Canadian-Chinese relations are improving. The proof is in the pandas.
As has been widely reported, the Canadian government has secured a loan of two giant pandas from China. The animals will be shared between the Toronto and Calgary zoos over a period of 10 years.
The furry diplomats are generally understood to be a sign of appreciation from the Chinese government for Canada's increased openness to trade and, in my opinion, a decreased emphasis on human rights.
The Canadian government has undergone a fairly remarkable transformation in its relations with China.
Prime Minister Stephen Harper famously said, not long after the Conservatives were first elected in 2006, that he would not "sell out to the almighty dollar" and would remain firmly committed to promoting "important Canadian values" abroad. His government bestowed honorary Canadian citizenship on the Dalai Lama. He sat out the opening and closing ceremonies of the Beijing Olympics, a move widely perceived as a protest of human rights violations in China.
But in Beijing, Mr. Harper wasn't turning down any invitations, and talk of human rights was mostly relegated to private conversations.
The Canadian and Chinese governments have already declared their intentions towards a major deal on foreign investment, committed to greater cooperation in fighting crime and simplifying taxation and visa processes, and signed numerous commercial agreements on matters ranging from agriculture to education to mining.
While the precise content of these deals remains unclear, it seems likely that taken together they will generate billions in revenue for Canadian businesses over the medium term. The deals will also have a political impact, increasing Canadian credibility in a country that the prime minister acknowledged is "likely to soon return to what it has been for most of recorded history... the largest economy in the world."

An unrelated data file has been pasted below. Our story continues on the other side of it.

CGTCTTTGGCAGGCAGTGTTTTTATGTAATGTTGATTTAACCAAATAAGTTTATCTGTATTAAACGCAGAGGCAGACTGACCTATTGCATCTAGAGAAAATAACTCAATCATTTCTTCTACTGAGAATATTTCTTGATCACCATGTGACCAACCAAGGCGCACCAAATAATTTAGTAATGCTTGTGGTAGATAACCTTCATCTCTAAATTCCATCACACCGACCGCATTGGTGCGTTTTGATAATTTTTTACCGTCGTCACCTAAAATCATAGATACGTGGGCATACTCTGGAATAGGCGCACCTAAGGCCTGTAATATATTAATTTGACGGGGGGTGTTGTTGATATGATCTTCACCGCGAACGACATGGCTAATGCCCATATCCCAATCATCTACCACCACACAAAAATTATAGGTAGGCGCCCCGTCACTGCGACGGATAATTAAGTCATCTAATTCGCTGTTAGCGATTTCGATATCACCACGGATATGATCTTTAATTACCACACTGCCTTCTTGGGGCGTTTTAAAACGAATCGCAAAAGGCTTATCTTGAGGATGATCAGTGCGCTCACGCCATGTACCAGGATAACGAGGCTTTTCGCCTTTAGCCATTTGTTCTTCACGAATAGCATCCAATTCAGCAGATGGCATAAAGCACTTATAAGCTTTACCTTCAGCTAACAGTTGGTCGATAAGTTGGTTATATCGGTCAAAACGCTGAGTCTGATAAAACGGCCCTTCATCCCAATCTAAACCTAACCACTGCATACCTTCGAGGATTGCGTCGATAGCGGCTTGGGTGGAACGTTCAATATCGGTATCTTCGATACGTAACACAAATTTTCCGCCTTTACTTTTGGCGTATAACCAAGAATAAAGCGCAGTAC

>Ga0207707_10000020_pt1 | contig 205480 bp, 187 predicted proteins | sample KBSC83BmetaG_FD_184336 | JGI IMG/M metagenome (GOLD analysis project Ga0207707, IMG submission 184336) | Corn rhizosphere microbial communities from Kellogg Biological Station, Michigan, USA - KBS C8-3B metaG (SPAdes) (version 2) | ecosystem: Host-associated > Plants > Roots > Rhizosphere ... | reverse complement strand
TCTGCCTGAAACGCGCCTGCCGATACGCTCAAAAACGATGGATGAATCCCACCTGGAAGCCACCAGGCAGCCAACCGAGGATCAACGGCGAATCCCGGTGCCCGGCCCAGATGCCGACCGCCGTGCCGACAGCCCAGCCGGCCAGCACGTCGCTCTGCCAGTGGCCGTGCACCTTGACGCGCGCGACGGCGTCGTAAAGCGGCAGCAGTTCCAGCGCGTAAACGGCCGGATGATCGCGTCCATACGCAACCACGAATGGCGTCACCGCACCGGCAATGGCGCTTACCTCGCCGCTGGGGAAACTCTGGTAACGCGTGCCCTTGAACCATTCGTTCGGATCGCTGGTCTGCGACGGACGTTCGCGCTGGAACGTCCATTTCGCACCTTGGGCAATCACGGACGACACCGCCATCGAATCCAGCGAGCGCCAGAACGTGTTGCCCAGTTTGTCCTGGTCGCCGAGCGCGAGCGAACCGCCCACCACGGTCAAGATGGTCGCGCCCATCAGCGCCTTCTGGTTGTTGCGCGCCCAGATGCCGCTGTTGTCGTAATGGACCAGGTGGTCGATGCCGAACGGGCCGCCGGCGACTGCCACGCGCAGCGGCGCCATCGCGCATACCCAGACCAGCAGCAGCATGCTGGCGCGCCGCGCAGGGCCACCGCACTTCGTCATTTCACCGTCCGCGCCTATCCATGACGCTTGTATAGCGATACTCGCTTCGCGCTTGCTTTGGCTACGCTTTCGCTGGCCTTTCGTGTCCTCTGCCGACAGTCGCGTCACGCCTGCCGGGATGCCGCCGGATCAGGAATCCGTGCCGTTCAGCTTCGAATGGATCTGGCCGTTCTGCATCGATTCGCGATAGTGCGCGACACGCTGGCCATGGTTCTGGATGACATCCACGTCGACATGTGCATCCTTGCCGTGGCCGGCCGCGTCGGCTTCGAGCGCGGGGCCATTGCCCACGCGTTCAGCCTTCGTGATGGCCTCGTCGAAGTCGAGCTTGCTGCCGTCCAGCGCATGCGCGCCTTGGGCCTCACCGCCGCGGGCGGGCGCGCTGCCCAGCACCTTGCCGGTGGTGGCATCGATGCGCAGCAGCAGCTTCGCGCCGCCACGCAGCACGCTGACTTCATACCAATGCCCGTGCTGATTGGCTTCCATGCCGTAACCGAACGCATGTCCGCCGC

Indeed, it is important for Canada to develop and diversify its trade beyond the North American continent. The bulk of Canadian exports will probably always go to the United States, but the rest of the world is currently underexploited by Canadian industries. China is an important prospective economic partner and should be engaged by Canada.
It is a well-known fact that hundreds of millions of Chinese people have been lifted out of poverty by industrialization and freer markets. But it is also true that China remains a country wracked by human rights violations and injustice. If the Canadian government truly believes in the rights and freedoms that Canadians enjoy, it has a moral duty to stand up for those same rights and freedoms abroad. Canada can't write the laws for other countries (although the Canadian Charter of Rights and Freedoms is increasingly used as a template for bills of rights elsewhere). But ignoring violations will only ensure that they continue.
Beyond morality, however, the Canadian government has a legal duty to defend its own citizens. Husseyin Celil is a Canadian imprisoned in China following a 2007 conviction on unclear terrorism charges. Canadian consular officials have been denied access to him - a violation of international law. The Canadian government should be applying significant pressure on China for access to Mr. Celil and information about his case.
It may well be, as the Canadian government argues, that Canadian influence on Chinese political and legal affairs will be strengthened by Canada's economic partnership with China and that more can be achieved through private discussions than public condemnations. If that is indeed the case, the Canadian government should be proactive in starting these conversations, during and between official visits. The case of Mr. Celil will be a good indication of whether China is listening and whether closer economic ties are paying dividends in other areas as well.